Drug Driving Archives - Forrest Williams Archive - Forrest Williams Drug Driving Archives - Forrest Williams

Freephone: 0800 1933 999
Mobile Freephone: 01623 600 645

Chat Online

Motoring Advice Blog

Archive for the ‘Drug Driving’ Category

Drug Driving Solicitors Get Case Dropped Against Client

drug driving solicitorsDrug Driving Solicitors Get Case Dropped Against Client

 

In Nottingham Magistrates’ Court this week, our client, Matthew Dunn, was elated to be informed by Steve Williams, one of the Directors of Forrest Williams, that the drug driving charges against him had been discontinued.

 

Initially charged several months ago with blood results allegedly over the legal limit for both THC (Cannabis) and MDMA (Ecstacy), we advised Matthew to challenge the reliability of the blood testing procedure for these new offences.

 

Our drug driving solicitors worked closely with independent forensic scientific companies, we at Forrest Williams are well aware that many errors are being made with the taking, storing and processing of blood samples, as police forces throughout the country struggle to implement the government’s new legislation regarding drug driving offences.

 

As it was very important to Matthew that he try to avoid a disqualification from driving if at all possible, we agreed to review in detail the paperwork relating to his case, which we obtained from the Crown Prosecution Service.

 

It quickly became apparent that several errors had been made as regards the procedure which has to be followed by the police and the medic involved, including the non-entering of a serial number on the MG DD/B form, which relates to the taking of blood samples at the police station.

 

In addition, there were errors in the witness statement of the person who had processed the blood sample at the laboratory used by the police.

 

There was also an issue as regards our client actually giving his informed consent to have samples of blood taken within the police station.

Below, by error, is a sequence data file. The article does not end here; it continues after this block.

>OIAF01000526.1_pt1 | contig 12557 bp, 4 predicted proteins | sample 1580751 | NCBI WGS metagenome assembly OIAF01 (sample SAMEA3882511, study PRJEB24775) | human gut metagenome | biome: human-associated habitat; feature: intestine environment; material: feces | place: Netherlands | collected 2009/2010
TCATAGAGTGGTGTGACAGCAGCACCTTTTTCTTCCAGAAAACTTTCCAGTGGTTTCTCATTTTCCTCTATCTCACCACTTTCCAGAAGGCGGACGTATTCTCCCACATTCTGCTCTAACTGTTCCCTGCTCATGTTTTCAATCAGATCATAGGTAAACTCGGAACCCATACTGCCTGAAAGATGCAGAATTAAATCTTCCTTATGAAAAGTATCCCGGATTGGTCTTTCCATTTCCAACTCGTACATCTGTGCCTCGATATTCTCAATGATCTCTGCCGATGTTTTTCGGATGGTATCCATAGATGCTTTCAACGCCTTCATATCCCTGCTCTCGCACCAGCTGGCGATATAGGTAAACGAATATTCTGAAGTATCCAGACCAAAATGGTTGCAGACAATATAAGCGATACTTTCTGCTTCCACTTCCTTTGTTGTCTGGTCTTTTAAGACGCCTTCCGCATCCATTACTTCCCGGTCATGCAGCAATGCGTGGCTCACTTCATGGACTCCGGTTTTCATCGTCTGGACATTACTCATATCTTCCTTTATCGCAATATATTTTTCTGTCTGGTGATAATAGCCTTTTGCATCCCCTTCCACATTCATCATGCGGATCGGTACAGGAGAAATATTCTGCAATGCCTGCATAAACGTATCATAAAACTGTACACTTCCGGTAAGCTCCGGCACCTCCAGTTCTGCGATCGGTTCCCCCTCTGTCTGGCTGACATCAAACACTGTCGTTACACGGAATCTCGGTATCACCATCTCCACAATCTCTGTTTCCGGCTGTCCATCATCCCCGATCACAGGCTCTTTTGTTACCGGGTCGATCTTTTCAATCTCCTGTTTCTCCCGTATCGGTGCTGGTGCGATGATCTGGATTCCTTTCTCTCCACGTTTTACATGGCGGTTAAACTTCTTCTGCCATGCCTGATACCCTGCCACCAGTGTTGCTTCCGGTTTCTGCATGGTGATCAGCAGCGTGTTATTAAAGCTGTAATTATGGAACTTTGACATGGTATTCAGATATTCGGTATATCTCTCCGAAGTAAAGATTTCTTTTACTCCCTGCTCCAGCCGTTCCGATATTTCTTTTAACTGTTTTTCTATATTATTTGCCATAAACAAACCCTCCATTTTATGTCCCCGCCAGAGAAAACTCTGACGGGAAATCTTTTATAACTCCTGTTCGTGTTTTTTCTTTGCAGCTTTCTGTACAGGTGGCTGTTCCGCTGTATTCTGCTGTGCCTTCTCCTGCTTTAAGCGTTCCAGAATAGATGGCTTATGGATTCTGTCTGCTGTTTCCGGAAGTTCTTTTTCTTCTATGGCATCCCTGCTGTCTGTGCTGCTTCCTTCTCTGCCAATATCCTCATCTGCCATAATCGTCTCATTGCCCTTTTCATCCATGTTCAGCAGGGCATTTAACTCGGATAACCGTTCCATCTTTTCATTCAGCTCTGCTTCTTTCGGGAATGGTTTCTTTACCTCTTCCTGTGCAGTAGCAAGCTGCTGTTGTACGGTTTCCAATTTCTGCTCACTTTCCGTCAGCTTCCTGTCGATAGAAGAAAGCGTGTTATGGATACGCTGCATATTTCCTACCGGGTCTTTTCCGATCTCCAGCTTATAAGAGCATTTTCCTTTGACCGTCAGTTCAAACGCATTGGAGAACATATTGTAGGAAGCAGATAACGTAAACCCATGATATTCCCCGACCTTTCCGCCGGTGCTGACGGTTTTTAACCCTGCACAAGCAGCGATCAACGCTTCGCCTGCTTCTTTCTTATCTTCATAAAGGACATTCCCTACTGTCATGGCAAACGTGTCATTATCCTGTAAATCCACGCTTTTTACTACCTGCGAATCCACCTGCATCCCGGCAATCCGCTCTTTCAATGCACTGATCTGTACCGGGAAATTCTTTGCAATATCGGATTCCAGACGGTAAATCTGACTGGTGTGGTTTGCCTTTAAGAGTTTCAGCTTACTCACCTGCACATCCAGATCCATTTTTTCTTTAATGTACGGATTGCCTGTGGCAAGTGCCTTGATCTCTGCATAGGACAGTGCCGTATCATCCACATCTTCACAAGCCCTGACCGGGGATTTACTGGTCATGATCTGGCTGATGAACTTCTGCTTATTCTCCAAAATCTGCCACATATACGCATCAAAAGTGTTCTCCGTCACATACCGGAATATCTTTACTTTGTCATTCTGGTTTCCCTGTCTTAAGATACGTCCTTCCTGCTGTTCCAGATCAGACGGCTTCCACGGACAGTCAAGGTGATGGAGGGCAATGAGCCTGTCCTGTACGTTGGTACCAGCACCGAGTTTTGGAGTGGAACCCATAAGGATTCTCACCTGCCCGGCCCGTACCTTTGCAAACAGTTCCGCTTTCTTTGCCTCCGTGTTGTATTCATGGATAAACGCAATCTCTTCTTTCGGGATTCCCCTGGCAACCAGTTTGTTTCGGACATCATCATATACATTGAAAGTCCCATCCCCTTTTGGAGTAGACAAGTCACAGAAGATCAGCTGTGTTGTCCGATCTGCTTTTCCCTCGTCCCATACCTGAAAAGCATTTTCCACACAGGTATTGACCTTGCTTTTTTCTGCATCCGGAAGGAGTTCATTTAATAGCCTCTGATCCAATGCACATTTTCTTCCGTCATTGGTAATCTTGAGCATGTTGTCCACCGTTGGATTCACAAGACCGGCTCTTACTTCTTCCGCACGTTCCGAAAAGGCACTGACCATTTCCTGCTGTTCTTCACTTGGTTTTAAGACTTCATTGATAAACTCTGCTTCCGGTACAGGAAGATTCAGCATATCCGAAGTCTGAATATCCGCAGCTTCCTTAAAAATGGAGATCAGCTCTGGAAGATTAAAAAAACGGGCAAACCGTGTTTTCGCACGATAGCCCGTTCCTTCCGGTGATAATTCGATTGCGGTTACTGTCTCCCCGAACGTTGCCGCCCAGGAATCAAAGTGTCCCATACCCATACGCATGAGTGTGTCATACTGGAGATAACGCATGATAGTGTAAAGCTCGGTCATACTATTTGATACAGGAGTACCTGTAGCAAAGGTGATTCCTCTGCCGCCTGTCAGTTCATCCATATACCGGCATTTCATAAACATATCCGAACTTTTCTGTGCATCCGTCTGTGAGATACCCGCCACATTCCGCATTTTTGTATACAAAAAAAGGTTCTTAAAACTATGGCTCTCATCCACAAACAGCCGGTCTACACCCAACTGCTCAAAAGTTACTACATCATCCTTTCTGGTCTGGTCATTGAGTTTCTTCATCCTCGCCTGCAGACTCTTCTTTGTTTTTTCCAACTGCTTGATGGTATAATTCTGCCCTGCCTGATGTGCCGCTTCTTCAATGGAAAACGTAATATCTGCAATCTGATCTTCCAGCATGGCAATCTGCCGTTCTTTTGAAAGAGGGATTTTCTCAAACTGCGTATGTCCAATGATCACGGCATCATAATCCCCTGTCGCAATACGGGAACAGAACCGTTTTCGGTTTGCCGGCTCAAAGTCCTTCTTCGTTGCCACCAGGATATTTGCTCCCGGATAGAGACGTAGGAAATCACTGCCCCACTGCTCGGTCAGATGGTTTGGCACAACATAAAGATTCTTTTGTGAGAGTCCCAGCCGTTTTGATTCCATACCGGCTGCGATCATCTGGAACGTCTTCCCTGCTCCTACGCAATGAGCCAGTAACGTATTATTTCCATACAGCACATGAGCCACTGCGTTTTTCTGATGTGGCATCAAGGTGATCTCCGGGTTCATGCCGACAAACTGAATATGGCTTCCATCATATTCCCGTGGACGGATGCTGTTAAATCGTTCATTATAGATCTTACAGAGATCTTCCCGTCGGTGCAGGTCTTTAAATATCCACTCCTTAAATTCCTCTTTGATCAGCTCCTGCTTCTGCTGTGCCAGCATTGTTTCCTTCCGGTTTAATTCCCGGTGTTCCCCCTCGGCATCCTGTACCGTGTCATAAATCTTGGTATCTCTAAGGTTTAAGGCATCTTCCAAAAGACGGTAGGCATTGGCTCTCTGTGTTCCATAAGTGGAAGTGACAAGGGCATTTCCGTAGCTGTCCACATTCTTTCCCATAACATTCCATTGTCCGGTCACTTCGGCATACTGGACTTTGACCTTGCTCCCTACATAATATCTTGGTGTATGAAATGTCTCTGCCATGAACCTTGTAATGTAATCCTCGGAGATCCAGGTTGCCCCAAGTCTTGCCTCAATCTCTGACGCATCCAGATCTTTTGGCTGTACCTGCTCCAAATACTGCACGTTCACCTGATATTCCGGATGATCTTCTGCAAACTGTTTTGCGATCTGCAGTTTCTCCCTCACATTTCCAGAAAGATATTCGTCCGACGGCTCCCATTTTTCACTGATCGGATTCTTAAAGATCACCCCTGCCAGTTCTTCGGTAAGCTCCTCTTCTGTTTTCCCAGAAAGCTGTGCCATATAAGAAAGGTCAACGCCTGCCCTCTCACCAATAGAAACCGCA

On the day of the trial this week, Steve Williams was preparing to cross examine the police officer involved in administering the blood sample procedure when it became apparent that the wrong police officer had attended the hearing. The officer present confirmed he had not been involved in the procedure at all, so therefore could not answer any questions relating to it.

 

The bench retired and considered the flaws in the case. An early decision was made to discontinue the charges against our client, on the basis that fatal flaws in the Crown’s case had been highlighted, and this meant there was now a much-reduced prospect of conviction.

 

Once again, Forrest Williams has been instrumental in challenging the reliability of evidence obtained and collated as a result of recently implemented legislation.

 

For Matthew Dunn, in practical terms this means that he can continue to work as a skilled operative within the building trade, a job which requires he have the ability to travel all over the country. 

 

If you need expert drug driving solicitors, call our dedicated team now on 0800 1933 999.

 

 

 

New Drug Driving Law To Be Introduced In 2014

A new offence of drug driving will become law by 2014, making convictions easier when drug-driving is suspected.

 

Currently, police have to prove that a motorist is “unfit” to drive using a number of subjective tests before a conviction of driving whilst unfit through drugs can be secured.

 

The new offence will streamline with legislation to make it easier to secure convictions.

 

Stephen Hammond, transport manager, recommends thresholds at a level above when driving is considered dangerous and a dual-limit when drugs are found in combination with alcohol.  Experts propose limits significantly above the concentration that, for example, cancer patients may be prescribed long-term.

 

Furthermore, Hammond’s 200 page report recommends adopting a system whereby blood samples are routinely collected at all road traffic accidents and tested for many drug substances.  This model is currently used in Norway.

 

Figures estimate that there are around 200 drug-driving deaths each year but it is suggested that the actual number may be much higher.

Forrest Williams TV